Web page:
Many students actually experience ‘the dip‘ from time to time. Parents will usually be the first to notice and won’t necessarily always be able to put their finger on exactly what is happening.
So what is ‘the dip’?
Usually students have the desire to want to do as well at school as they possibly can. They start, a new school year or term, with enthusiasm and usually put in the necessary effort and focus. Sound familiar so far?
At some point though, and for many different reasons, they get about 4-6 weeks in and this starts to change. For students this change is usually first reflected in them not achieving the marks they usually do or that they are capable of getting. For others it can be related to their homework where it is not completed, rushed and done at the last minute, and even handed in late.
It can also be at this time where they can experience and start to demonstrate any number of the following:
- starting to lack motivation,
- getting more distracted,
- beginning to procrastinate,
- struggling to self start,
- having trouble focusing and with their concentration,
- struggling with effort,
- become more unorganised, and
- they can also struggle with a realistic idea of the time and effort needed to complete tasks.
As a result of all of the above, it is not uncommon to see a student also struggle more at this time with overwhelm, stress and anxiety.
Another way to describe ‘the dip‘ is that it is like a road that goes up and down with a lot of dips along the way. For some the dips will be larger than for others. For those students with executive challenges the dip/s can be even more challenging to overcome.
For some students it can be almost complete avoidance and for others the ‘swimming back upstream’ starts where they are keen to get back on top but can often seem to feel they are always playing catch up.
I have seen this dip with several of my students this year and I usually always alert parents to be on the look out for this. In particular, one of my year 9 students recently experienced poor marks at the end of last term. With the support from her parents, teachers and myself, as well as the fact she is taking action, she seems to now be in the process of turning this all around.
What can you do about ‘the dip‘?
The most important step is to initially recognise ‘the dip‘ so that action can be taken to turn things around. For some students it can be caught in time so that with a few changes made they can get back on track relatively easily.
However, for others, there is no easy quick fix and it can be more of a challenge. It often requires quite a bit of time and perseverance from the student in particular. It can also require small little steps to be made rather than expect changes to be sorted all in one go.
Many students will tell their parents to leave them, that they have got everything under control, to stop nagging and to trust me. Sound familiar? Unfortunately for many students though, as noted above, this will keep repeating as they don’t have necessarily have all the skills to deal with the issues at hand. It is useful for me to point out that it usually isn’t because they’d don’t want to or are not trying it is because they don’t know where to start and what to do in order to turn things around.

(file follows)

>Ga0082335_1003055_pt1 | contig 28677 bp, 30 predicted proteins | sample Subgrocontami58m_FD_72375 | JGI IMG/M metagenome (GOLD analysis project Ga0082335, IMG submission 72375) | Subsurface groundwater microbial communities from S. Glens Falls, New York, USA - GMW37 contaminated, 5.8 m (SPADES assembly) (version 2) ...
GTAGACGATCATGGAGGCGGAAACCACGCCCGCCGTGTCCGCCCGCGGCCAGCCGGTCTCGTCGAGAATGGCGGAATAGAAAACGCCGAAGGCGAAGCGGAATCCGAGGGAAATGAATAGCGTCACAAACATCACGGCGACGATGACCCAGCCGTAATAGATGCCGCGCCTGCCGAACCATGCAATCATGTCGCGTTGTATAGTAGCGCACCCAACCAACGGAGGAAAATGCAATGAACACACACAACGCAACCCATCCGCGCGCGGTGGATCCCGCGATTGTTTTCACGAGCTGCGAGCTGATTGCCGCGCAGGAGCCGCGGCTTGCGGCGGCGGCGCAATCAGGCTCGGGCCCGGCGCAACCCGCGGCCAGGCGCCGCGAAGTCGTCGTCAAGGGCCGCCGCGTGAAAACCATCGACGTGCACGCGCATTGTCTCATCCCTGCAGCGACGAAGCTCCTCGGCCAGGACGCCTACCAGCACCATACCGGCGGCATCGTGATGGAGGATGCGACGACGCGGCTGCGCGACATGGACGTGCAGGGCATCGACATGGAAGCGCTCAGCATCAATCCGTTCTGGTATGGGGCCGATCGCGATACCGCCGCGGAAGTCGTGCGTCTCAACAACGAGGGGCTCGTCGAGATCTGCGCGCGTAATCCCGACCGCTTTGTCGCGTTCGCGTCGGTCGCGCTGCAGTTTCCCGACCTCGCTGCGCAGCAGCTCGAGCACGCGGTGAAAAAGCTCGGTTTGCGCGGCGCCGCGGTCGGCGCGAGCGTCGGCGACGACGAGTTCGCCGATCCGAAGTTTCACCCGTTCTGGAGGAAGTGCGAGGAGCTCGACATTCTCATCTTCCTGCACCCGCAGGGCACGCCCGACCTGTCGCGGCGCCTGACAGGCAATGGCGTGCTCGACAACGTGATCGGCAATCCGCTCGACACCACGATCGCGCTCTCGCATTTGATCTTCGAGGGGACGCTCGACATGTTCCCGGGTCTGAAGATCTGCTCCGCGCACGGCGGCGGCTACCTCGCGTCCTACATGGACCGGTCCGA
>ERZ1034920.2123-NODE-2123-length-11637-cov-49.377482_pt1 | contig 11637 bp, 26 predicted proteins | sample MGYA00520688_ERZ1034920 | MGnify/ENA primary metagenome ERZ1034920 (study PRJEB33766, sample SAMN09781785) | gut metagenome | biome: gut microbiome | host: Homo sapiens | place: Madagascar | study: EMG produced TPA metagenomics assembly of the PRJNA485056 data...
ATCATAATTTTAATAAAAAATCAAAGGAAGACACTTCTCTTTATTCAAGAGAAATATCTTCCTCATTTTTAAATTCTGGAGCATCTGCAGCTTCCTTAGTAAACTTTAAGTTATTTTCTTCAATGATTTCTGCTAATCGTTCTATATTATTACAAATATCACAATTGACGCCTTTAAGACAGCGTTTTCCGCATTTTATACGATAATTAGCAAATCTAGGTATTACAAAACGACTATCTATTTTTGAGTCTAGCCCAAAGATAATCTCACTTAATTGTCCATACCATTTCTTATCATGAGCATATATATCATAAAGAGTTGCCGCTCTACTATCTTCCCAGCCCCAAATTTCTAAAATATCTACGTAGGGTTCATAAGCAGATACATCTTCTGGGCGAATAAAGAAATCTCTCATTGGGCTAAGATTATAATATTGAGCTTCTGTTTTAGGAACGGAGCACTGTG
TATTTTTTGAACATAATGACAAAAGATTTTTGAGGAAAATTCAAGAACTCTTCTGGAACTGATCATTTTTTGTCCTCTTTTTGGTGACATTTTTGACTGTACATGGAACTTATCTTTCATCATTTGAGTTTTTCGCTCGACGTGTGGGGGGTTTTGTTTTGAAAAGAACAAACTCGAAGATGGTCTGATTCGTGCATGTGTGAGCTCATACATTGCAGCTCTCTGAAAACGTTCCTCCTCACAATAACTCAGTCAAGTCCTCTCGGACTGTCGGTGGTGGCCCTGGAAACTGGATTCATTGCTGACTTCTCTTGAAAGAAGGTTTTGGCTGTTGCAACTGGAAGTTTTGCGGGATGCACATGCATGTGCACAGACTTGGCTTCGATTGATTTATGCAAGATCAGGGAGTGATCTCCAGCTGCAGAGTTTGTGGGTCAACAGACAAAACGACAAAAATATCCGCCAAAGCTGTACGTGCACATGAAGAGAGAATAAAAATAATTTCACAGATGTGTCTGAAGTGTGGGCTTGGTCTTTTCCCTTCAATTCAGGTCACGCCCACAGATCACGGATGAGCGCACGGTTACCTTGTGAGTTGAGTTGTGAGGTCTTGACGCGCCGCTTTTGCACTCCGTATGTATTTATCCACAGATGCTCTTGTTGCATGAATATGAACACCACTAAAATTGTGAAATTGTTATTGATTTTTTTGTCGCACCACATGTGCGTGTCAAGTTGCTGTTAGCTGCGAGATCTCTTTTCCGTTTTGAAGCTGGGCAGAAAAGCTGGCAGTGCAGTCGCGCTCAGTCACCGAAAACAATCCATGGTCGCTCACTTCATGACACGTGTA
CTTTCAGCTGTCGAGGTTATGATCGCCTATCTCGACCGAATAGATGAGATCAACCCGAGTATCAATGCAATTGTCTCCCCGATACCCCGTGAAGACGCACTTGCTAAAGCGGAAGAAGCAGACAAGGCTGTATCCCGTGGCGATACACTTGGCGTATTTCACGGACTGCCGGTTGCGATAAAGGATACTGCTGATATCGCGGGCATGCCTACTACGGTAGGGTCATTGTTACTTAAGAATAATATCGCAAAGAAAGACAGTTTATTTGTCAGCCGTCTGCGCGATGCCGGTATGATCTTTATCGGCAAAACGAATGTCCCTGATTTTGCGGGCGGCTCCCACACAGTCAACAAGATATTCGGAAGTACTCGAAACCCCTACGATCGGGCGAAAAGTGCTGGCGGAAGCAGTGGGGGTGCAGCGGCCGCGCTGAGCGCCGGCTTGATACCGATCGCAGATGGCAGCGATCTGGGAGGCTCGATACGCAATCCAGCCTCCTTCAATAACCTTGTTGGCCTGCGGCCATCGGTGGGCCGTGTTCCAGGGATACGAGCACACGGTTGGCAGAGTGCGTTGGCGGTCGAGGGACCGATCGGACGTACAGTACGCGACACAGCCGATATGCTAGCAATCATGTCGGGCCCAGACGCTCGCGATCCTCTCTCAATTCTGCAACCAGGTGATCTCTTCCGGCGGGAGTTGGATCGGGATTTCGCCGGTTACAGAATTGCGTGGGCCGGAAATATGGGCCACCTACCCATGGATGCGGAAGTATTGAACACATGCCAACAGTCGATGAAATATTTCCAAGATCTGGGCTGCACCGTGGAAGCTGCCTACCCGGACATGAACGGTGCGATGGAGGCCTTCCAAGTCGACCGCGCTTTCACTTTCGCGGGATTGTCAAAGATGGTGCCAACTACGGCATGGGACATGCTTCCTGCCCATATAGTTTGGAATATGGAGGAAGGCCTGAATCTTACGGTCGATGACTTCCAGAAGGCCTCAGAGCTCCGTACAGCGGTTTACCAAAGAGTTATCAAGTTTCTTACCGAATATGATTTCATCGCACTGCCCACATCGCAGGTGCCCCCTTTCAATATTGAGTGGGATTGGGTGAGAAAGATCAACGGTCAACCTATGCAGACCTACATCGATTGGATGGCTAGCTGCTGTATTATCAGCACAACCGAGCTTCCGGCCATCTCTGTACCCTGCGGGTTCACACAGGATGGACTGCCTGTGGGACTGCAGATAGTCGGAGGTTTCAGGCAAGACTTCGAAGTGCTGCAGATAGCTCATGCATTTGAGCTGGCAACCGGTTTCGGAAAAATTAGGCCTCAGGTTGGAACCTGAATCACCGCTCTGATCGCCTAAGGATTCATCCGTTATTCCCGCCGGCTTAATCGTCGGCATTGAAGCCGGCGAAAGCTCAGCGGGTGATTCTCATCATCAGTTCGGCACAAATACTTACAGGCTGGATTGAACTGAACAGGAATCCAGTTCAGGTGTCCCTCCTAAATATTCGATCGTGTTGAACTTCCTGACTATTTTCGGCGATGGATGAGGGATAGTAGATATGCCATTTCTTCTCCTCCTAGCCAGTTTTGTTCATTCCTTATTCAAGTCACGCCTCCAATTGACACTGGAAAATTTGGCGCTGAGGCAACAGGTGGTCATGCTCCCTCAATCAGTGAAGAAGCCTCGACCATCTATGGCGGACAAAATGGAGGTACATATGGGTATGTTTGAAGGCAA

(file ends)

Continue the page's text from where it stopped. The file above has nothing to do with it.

As a parent, it can be quite a tricky situation as you don’t want to push them, as it will not help, and if anything you are likely to only see more resistance. Conflict can be a challenge in itself to overcome.
Seth Perler, an executive function coach based in the US and regular speaker of ‘the dip‘, highlights that the most important aspect when it comes to overcoming these types of challenges is maintaining your relationship with your child. Therefore it is important, even though you only want the best for your child, to please keep this in mind before just jumping in to try and fix ‘the dip‘.
Steps to take to fix ‘the dip’
In order to have any success in attempting to fix ‘the dip‘, students will need to:
- have the right skills and strategies to change their mindset and deal with their resistance,
- know what the right systems are and to put these in place,
- build back or create new habits and routines, and
- be given practical strategies that will work for them.
One way to do assist with ‘the dip‘, is to acknowledge that your child looks like they are struggling and would they be open to working with you to help them? Ask them what skills do they think they might need and how can we build or work on them together? This approach is more effective than just telling them what they need to be doing – often by adopting this type of approach a student will not listen and usually will in fact dig their heals in even more. As a parent you want to adopt a more empathetic and collaborative approach in order to assist your child with any dips they may be experiencing.
If you give it a try and your approach doesn’t seem to be working or helping your child, like many of the parents I speak to, you might need to seek outside assistance. Most parents, who get in touch with me to work with their child, usually recognise it is likely to be better coming from someone else. This way they are also keeping their relationships in tact by using someone else to deliver the key steps, tools and strategies needed. Even I can relate to this as a parent of two teenage boys who don’t always want to listen to me even though they know deep down it will help them!